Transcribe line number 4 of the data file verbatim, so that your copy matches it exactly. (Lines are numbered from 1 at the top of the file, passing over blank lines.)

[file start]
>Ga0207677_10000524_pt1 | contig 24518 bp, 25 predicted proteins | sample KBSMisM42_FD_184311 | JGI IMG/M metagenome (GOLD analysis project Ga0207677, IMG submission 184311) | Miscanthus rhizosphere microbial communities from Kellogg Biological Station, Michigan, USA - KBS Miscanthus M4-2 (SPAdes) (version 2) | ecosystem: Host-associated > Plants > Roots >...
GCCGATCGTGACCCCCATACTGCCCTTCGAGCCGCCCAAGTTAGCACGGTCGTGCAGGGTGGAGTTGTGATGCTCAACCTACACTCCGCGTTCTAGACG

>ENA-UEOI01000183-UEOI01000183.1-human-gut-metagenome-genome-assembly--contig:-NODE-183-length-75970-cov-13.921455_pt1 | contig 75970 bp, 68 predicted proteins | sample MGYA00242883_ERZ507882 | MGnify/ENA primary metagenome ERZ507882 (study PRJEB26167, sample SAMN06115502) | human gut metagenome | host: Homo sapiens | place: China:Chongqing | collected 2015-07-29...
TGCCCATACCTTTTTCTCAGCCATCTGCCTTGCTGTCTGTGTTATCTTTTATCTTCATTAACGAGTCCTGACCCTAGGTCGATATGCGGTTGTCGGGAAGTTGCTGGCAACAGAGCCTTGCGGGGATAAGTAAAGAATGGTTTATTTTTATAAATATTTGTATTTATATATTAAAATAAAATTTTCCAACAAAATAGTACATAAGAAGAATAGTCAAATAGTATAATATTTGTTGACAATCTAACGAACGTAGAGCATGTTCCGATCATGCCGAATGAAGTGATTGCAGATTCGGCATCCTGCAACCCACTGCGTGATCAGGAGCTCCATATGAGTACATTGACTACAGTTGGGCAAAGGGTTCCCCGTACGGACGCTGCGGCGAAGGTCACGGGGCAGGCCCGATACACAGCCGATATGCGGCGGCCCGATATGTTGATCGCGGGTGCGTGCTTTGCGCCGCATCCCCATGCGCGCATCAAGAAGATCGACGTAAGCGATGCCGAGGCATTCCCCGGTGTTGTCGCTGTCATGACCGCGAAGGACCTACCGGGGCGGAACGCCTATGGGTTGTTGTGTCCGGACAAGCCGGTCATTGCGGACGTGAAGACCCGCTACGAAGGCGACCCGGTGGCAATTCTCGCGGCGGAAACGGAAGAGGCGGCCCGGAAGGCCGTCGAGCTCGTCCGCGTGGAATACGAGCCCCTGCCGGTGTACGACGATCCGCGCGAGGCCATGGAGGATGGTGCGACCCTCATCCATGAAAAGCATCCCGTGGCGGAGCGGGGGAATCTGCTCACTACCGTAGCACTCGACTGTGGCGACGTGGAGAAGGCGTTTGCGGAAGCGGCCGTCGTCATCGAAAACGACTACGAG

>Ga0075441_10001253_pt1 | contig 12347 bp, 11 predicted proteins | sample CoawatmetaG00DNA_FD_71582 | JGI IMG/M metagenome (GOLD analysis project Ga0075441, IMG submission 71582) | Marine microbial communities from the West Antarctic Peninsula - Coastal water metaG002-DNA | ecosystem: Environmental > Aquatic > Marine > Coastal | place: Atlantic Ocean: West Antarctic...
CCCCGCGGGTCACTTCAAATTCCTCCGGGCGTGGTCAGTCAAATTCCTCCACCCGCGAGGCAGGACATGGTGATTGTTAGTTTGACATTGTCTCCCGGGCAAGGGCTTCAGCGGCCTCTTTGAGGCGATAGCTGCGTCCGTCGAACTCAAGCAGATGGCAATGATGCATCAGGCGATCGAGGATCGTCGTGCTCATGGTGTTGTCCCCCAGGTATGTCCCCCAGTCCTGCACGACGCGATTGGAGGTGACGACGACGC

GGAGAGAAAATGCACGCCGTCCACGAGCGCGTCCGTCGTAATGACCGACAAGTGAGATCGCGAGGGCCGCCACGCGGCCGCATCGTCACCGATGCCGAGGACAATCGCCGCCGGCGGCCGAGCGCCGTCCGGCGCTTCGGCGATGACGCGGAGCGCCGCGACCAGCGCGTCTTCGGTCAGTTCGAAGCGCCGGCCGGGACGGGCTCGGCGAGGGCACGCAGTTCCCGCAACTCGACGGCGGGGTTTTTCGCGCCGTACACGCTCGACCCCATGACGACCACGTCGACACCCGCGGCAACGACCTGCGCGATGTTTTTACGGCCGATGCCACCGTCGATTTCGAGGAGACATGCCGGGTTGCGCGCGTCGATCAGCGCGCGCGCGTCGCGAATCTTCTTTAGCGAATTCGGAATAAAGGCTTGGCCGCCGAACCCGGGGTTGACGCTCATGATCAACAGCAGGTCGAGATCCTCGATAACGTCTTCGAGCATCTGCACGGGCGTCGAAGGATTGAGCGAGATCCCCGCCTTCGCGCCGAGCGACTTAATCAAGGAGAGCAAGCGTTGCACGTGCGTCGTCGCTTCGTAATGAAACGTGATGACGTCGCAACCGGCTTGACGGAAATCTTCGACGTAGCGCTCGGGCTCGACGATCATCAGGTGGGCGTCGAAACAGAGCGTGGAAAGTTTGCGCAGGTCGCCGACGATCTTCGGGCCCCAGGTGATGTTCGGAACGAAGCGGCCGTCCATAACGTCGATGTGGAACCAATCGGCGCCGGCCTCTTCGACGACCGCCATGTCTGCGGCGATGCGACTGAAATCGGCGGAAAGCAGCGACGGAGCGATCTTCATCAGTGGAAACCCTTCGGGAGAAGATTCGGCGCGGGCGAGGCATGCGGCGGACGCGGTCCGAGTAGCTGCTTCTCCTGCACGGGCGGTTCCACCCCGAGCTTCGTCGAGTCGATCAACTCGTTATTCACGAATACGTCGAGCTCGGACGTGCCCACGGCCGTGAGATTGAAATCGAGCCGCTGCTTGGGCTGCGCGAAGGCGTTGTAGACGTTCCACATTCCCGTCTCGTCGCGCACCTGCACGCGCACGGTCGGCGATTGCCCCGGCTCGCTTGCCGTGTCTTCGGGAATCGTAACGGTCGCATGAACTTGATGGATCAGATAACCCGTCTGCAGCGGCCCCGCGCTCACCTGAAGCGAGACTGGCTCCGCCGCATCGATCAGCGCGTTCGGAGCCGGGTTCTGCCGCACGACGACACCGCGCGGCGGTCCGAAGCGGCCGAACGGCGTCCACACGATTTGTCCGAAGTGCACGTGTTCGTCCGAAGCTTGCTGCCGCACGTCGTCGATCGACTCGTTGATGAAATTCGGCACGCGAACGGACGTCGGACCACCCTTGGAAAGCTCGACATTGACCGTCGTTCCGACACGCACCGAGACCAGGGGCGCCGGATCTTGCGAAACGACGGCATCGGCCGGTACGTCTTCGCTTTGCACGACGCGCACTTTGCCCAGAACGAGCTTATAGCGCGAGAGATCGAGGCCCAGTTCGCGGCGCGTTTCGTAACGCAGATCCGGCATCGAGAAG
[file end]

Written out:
TGCCCATACCTTTTTCTCAGCCATCTGCCTTGCTGTCTGTGTTATCTTTTATCTTCATTAACGAGTCCTGACCCTAGGTCGATATGCGGTTGTCGGGAAGTTGCTGGCAACAGAGCCTTGCGGGGATAAGTAAAGAATGGTTTATTTTTATAAATATTTGTATTTATATATTAAAATAAAATTTTCCAACAAAATAGTACATAAGAAGAATAGTCAAATAGTATAATATTTGTTGACAATCTAACGAACGTAGAGCATGTTCCGATCATGCCGAATGAAGTGATTGCAGATTCGGCATCCTGCAACCCACTGCGTGATCAGGAGCTCCATATGAGTACATTGACTACAGTTGGGCAAAGGGTTCCCCGTACGGACGCTGCGGCGAAGGTCACGGGGCAGGCCCGATACACAGCCGATATGCGGCGGCCCGATATGTTGATCGCGGGTGCGTGCTTTGCGCCGCATCCCCATGCGCGCATCAAGAAGATCGACGTAAGCGATGCCGAGGCATTCCCCGGTGTTGTCGCTGTCATGACCGCGAAGGACCTACCGGGGCGGAACGCCTATGGGTTGTTGTGTCCGGACAAGCCGGTCATTGCGGACGTGAAGACCCGCTACGAAGGCGACCCGGTGGCAATTCTCGCGGCGGAAACGGAAGAGGCGGCCCGGAAGGCCGTCGAGCTCGTCCGCGTGGAATACGAGCCCCTGCCGGTGTACGACGATCCGCGCGAGGCCATGGAGGATGGTGCGACCCTCATCCATGAAAAGCATCCCGTGGCGGAGCGGGGGAATCTGCTCACTACCGTAGCACTCGACTGTGGCGACGTGGAGAAGGCGTTTGCGGAAGCGGCCGTCGTCATCGAAAACGACTACGAG